Lorenz with Henry Louis Gates Jr. and Rene Hinojosa in Havana

Four years ahead of the renewed diplomatic relations between former archenemies U.S. and Cuba, Lorenz and his MSU colleague Rene Hinojosa have taken students on a study abroad program to Havana in order to experience the culture of a rapidly changing socialist nation. Initiated in May 2012 and titled Culture and Sustainable Development, this program studies Cuba’s dramatic history, diverse genres of music, and its wide gamut of Afro-Cuban religions against the backdrop of this country’s long affiliation with the United States.The program draws connections between Cuban music and some of the country’s major historical events as they shine a light upon broad themes such as identity, nationalism, syncretism, and transculturation.

At Casa de las Américas with students of the Escuela Nacional de Artes (ENA)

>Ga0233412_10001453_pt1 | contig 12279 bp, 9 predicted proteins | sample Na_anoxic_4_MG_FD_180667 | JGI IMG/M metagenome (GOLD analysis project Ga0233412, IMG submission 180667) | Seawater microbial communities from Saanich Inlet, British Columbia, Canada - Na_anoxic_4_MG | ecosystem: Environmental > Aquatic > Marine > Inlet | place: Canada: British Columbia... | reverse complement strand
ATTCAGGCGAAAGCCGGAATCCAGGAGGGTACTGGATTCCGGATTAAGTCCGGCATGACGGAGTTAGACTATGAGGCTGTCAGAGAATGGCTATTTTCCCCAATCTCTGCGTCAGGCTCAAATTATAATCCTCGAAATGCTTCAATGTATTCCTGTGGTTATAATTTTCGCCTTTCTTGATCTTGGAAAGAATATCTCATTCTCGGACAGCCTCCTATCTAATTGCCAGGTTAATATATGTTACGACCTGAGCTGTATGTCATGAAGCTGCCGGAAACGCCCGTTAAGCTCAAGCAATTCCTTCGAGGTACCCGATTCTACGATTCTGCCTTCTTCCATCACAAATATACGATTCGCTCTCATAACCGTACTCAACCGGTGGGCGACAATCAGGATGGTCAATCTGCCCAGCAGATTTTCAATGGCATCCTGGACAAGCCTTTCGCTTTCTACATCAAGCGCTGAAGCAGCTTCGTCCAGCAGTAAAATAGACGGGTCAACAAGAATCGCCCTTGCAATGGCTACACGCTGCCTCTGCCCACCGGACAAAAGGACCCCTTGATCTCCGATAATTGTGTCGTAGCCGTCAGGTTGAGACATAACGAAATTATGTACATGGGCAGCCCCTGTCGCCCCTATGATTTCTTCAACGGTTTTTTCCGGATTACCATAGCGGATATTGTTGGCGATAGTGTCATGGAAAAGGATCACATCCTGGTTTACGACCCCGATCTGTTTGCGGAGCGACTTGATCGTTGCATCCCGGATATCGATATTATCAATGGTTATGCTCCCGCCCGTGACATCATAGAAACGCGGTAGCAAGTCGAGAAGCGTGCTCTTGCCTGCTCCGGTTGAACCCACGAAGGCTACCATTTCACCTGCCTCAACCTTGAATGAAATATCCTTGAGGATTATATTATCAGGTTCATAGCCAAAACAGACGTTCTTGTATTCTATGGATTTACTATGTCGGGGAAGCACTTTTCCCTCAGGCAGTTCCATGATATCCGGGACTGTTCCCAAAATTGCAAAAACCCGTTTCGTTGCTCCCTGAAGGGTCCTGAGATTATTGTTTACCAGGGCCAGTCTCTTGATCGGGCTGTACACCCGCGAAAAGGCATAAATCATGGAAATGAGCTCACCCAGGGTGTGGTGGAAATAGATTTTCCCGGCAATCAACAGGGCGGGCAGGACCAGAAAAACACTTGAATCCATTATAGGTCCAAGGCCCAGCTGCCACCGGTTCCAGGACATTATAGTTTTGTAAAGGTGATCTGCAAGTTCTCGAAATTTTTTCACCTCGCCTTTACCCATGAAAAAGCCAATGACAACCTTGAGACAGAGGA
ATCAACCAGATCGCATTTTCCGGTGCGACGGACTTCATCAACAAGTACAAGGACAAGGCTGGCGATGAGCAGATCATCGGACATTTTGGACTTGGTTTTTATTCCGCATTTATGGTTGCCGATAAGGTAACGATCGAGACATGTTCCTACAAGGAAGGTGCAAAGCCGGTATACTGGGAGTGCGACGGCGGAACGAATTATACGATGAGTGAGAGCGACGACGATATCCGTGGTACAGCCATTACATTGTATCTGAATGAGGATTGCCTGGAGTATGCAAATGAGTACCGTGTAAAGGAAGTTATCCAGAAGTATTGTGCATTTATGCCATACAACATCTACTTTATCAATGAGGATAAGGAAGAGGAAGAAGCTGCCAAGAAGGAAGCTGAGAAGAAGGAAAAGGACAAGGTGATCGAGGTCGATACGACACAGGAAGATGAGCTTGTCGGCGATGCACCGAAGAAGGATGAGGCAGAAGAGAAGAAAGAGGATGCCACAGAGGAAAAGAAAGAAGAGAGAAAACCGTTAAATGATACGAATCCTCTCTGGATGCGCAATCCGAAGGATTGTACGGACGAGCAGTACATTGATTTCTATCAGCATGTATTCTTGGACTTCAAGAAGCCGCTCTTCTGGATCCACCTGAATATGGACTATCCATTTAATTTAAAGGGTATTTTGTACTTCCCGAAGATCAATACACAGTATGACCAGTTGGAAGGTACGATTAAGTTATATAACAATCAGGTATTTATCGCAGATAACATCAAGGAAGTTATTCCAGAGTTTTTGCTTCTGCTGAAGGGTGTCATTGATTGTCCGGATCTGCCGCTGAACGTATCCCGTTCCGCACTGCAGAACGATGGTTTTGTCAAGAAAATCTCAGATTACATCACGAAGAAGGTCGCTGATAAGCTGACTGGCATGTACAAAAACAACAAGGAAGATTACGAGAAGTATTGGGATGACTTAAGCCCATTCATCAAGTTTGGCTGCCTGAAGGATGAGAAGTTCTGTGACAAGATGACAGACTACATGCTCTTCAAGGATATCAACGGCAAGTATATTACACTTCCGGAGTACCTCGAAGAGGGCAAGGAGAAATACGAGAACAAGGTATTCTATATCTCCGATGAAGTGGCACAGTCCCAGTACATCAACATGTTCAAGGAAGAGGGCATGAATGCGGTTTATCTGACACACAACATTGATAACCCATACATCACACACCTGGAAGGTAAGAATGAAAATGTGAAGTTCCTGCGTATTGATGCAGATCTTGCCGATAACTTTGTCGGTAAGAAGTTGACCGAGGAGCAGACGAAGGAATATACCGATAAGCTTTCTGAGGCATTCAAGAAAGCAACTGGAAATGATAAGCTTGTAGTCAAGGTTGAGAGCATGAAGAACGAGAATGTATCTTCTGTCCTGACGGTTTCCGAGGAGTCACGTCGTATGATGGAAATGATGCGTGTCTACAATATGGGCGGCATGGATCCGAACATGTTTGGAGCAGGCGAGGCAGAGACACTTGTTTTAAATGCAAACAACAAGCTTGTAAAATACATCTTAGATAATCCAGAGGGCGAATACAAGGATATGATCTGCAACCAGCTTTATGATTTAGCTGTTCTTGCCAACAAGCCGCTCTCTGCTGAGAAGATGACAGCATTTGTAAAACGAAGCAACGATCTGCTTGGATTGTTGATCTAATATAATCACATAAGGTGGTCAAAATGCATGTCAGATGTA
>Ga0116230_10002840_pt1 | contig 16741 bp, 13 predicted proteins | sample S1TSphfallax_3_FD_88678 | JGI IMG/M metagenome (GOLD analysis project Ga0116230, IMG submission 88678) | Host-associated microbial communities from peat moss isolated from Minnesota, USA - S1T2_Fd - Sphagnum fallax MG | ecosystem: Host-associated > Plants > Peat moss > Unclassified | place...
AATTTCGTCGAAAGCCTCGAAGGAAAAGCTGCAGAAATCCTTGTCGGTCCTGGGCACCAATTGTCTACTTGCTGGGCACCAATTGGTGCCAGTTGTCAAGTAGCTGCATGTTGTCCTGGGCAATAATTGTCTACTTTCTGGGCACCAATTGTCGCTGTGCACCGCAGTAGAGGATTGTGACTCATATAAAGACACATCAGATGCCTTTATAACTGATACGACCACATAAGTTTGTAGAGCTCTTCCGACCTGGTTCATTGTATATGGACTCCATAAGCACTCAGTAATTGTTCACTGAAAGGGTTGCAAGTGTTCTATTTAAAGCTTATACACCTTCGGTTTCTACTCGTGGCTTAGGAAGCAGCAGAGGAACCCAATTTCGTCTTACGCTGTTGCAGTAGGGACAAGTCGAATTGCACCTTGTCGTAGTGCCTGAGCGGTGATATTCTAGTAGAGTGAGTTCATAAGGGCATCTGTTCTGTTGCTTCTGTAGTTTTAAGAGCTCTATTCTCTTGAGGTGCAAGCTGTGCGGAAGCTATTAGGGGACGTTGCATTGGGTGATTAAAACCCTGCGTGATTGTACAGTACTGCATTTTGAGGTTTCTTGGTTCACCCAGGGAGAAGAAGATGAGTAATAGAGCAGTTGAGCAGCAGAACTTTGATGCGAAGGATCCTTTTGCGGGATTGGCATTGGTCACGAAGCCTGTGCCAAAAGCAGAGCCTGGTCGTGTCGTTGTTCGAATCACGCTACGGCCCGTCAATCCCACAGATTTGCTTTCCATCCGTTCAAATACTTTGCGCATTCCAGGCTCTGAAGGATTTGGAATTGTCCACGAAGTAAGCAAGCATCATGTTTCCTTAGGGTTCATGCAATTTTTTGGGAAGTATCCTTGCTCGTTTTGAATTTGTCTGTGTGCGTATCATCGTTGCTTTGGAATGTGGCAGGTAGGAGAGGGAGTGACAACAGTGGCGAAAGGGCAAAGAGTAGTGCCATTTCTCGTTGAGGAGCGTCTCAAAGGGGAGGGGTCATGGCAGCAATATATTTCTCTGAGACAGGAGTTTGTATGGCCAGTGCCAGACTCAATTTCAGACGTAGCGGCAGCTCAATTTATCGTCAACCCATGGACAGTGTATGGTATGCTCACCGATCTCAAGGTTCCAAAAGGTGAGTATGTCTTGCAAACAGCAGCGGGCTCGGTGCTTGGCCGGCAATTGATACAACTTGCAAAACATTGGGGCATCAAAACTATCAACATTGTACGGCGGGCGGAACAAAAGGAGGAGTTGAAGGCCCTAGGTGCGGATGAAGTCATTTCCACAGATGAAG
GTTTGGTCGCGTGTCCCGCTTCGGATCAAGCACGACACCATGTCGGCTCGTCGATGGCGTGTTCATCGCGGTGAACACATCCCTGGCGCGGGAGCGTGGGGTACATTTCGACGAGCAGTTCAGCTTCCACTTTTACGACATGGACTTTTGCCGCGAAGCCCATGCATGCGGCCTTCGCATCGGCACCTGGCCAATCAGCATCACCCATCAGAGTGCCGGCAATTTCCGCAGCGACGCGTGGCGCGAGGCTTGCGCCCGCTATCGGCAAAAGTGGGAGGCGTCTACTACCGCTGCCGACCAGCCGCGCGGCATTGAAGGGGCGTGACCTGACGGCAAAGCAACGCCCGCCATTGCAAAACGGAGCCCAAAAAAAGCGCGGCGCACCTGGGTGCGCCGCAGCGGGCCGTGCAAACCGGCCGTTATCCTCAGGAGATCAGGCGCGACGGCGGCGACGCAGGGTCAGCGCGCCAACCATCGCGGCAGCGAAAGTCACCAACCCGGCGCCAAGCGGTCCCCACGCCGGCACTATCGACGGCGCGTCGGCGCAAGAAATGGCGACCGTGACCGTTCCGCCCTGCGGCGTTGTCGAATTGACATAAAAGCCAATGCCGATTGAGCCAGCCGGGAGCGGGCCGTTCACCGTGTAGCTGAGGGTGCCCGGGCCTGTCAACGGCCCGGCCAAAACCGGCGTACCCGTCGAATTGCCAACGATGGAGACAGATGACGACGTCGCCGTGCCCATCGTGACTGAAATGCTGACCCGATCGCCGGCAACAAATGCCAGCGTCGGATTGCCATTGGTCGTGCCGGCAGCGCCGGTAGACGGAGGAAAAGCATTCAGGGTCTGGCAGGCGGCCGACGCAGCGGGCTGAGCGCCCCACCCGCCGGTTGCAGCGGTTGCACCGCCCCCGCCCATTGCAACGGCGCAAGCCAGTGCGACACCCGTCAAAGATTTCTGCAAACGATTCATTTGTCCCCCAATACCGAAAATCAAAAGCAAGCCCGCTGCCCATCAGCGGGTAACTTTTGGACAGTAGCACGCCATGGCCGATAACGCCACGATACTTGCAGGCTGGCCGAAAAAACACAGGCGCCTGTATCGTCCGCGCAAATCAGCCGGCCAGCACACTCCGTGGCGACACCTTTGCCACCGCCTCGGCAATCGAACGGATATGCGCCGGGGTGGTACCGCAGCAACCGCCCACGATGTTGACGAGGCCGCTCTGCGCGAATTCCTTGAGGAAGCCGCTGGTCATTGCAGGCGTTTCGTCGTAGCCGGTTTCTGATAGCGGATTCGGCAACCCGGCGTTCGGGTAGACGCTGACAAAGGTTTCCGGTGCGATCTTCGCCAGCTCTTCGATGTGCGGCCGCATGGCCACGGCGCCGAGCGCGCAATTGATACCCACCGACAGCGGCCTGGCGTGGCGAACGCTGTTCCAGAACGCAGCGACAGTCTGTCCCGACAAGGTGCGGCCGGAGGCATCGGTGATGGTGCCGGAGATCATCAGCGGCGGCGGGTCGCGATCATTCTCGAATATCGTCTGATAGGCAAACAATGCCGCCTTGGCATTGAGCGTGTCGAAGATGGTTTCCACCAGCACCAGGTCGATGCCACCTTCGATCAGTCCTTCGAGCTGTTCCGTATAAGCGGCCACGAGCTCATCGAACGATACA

At Casa de las Américas with students of the Escuela Nacional de Artes (ENA)

Of greatest interest to Lorenz is how today, in the city of Havana, music is visibly contributing to stir the country towards a new era, an era in which the socialist culture established after the 1959 Revolution is merging with an individual entrepreneurship mindset driven mainly by tourism.  In tandem, during his many trips to Cuba Lorenz offered lectures on his music at Casa de las Americas and received performances of his chamber works by MSU College of Music faculty at some of Havana’s iconic concert halls.  He also conducted research to support a future opera on Chacumbele, a Cuban legend of dubious origin with lots of room for re-interpretation.

MSU Symphony takes a ride to Macondo….again

The Michigan State University Symphony Orchestra led by conductor Kevin Noe performed Lorenz’s En Tren Vá Changó (Destination Macondo) on Friday November 16, 2012.  It is the second time in eight years that this work is heard live on the MSU campus.  In 2004, then MSU Assistant Director of Orchestras Raphael Jiménez brought the work for the first time to the University’s Wharton Center.  This performance took place before Lorenz joint the MSU College of Music Faculty and only three years after En Tren Vá Changó received its premiere performance by the Chicago Symphony Orchestra at Ravinia Festival.